Who reads what? Book- industry experts point out that readers favor popular fiction a.k.a. genre fiction over everything else. Within that, the numbers show the two biggest categories are mystery-thriller and romance.
Mystery-thriller authors have become so prolific and their stories so sophisticated that it's a stretch to show much appreciation (or even remember) the genre's formative years, when the post-World War II "crime novel" made its mark, largely in pulp fiction format.
Still, let's give the old boy a round of applause, inspired by the recent release of the rudely titled "Lady, Go Die!" by the late Mickey Spillane and his friend, literary executor and occasional co-author Max Allan Collins.
Comic book writer-turned- novelist Spillane (1918-2006) introduced "hard-boiled" private eye Mike Hammer to audiences in the landmark "I, the Jury" in 1947. Hammer was the protagonist in 18 more book adventures and "starred" in several movies and TV series.
"Lady" (Titan, $25.99, 272 pages) is being promoted as "the lost Mike Hammer novel." Collins has explained: "The most exciting discovery (when I went through) Mickey's papers was the sizable fragment of what was clearly the second Mike Hammer novel, 'Lady, Go Die!', written between 'I, the Jury' and 'My Gun Is Quick (1950).' "
Collins turned that "fragment" into "Lady" and has plans to finish and publish two more "half-completed" Hammer novels that Spillane "entrusted me with": "Complex 90" (May 2013) and "King of the Weeds" (May 2014).
In "Lady," Hammer and his secretary-love interest, Velma, are vacationing in a Long Island beach town when they inadvertently become enmeshed in the case of "a missing, well-known New York party girl." Mayhem ensues.
For the record, Spillane was a Grand Master in the Mystery Writers of America, and sold more than 225 million books worldwide. He also filmed a series of tongue-in-cheek TV commercials for Miller Lite beer, still worth a laugh on YouTube.
Turning to college life ...
Independent publisher Sourcebook has its focus on education. In that vein, it offers this timely trio for grads and their parents:
"The Naked Roommate: And 107 Other Issues You Might Run Into in College" by Harlan Cohen ($14.99, 544 pages): Sound advice for students gearing up for campus life. Issues range from humorous to serious, with useful stories and tips from students themselves.
"The Naked Roommate: For Parents Only" by Harlan Cohen ($14.99, 496 pages): When should parents be concerned? When should they back off? For Mom and Dad, this advice-filled guide is the next best thing to being there.
"U Chic: The College Girl's Guide to Everything" by Christie Garton ($14.99, 432 pages): From health and finals to romance and sororities, this detailed guide of indispensable advice is from responsible, savvy college women (www.universitychic.com).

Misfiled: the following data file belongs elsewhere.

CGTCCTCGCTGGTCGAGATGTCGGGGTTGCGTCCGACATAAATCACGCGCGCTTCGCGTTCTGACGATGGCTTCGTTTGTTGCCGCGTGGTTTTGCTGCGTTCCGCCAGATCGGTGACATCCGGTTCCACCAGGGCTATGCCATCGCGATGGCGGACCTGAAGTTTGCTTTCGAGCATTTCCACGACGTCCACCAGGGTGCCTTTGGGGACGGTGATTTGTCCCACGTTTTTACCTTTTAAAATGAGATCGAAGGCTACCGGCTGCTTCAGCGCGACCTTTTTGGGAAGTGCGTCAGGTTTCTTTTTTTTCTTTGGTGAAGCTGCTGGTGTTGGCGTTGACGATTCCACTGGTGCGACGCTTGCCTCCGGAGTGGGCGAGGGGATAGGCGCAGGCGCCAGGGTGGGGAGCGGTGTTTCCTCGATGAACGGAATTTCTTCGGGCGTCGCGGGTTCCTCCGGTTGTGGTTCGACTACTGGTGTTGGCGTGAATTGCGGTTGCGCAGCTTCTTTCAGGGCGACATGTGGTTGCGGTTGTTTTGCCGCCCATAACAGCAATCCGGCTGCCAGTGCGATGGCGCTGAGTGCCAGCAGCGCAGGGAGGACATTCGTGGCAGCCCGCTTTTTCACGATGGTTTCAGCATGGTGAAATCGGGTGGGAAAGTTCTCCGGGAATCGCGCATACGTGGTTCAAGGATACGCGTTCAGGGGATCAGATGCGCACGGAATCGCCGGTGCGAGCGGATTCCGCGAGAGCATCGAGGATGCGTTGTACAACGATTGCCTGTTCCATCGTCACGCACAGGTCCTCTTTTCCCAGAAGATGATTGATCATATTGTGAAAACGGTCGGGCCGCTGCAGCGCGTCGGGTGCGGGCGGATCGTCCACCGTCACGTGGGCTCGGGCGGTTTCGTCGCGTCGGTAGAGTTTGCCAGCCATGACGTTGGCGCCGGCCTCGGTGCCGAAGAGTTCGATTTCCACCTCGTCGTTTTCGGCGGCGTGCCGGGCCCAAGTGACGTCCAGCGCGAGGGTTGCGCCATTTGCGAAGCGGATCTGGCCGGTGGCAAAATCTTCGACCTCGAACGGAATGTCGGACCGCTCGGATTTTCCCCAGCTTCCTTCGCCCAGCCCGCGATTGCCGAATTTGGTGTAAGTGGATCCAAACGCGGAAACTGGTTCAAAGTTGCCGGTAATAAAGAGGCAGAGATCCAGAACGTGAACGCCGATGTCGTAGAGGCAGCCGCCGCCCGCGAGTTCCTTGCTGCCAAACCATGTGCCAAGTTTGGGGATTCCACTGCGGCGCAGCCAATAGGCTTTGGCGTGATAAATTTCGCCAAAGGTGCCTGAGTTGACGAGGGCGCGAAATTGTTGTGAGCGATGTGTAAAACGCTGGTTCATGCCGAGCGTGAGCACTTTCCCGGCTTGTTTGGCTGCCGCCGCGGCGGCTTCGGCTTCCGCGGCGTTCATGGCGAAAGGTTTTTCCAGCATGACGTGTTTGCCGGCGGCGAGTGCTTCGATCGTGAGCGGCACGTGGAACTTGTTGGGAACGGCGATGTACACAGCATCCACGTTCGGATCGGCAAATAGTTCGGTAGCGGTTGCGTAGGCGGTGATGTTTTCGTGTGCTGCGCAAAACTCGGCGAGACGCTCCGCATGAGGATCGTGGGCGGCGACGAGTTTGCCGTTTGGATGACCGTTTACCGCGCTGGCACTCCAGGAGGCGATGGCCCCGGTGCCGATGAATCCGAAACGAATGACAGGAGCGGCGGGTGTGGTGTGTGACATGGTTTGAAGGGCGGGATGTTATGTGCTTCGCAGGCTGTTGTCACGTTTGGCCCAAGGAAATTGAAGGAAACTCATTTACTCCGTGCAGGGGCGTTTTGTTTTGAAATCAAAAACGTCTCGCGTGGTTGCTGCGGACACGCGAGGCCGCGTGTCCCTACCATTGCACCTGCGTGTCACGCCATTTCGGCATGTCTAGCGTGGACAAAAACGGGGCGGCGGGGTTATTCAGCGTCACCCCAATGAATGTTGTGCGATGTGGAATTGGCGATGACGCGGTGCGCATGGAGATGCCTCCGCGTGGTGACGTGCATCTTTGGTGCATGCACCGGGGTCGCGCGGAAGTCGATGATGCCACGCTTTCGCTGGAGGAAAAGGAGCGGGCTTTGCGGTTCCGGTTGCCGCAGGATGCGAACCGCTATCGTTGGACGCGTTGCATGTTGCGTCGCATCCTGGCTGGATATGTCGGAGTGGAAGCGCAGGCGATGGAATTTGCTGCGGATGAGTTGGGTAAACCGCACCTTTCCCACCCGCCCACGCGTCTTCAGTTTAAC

The ascent of Alan Furst
Best-selling author Alan Furst and I had breakfast together in San Francisco a few years back, during his book tour for "The Foreign Correspondent."
At one point, the modest writer harumphed at the notion of one day becoming the successor to John le Carré ("Tinker, Tailor, Soldier, Spy") and laughed at critics' comparisons of his works to those of Graham Greene ("Our Man in Havana").
"I have a niche audience, but fortunately that niche grew," he said.
Furst mines his gold from a brief period in Europe shortly before and during World War II, a window of unprecedented drama and, at the time, the focus of the world's attention.
"If you look at 1933 and the ascent of Hitler, you've got an incredible number of major events and steps on the way to war," Furst said at the time. "And steps on the way to war are where intelligence services involve themselves, and that gives you spy novels."
Now Furst's 12th literary espionage thriller is about to be released, and the advance industry buzz is loud and laudatory.
"Mission to Paris" (Random House, $27, 272 pages; on sale June 12) is set in 1938 Paris, where Hollywood movie star Fredric Stahl is to make a film for Paramount France.
Turns out he's a spy being handled by the U.S. Embassy in Paris, and he's determined to uncover a few of the Nazis' secrets.
Along the way he encounters a German baroness, two assassins, a Russian movie actress, a Hungarian spy and a socialite who becomes "the magnetic woman" in his life.
Intrigue, romance, danger, excellent writing it's all there.
Visit Furst at www.alanfurst.net to see his upcoming appearances in San Francisco.
Medals for Excellence
The American Library Association and the Carnegie Corp. have teamed for the inaugural Andrew Carnegie Medals for Excellence in Fiction and Nonfiction For Adults. Winners will be announced at the ALA's conference, June 24 in Anaheim.
For readers, literary awards programs serve as signposts to the next good read.
"Catherine the Great: Portrait of a Woman" by Robert K. Massie: Biography of the German princess who became empress of Russia.
"The Information: A History, a Theory, a Flood" by James Gleic: How human knowledge is transmitted, from "talking drums" to the World Wide Web.
"Malcolm X: A Life of Re- invention" by Manning Marable: Biography of the civil rights leader during the most turbulent years.
"The Forgotten Waltz" by Anne Enright: An extramarital affair that affects all around it.
"Lost Memory of Skin" by Russell Banks: A group of sex offenders confronts the justice system.
"Swamplandia" by Karen Russell: Adventures of a 12-year-old alligator wrestler in Florida.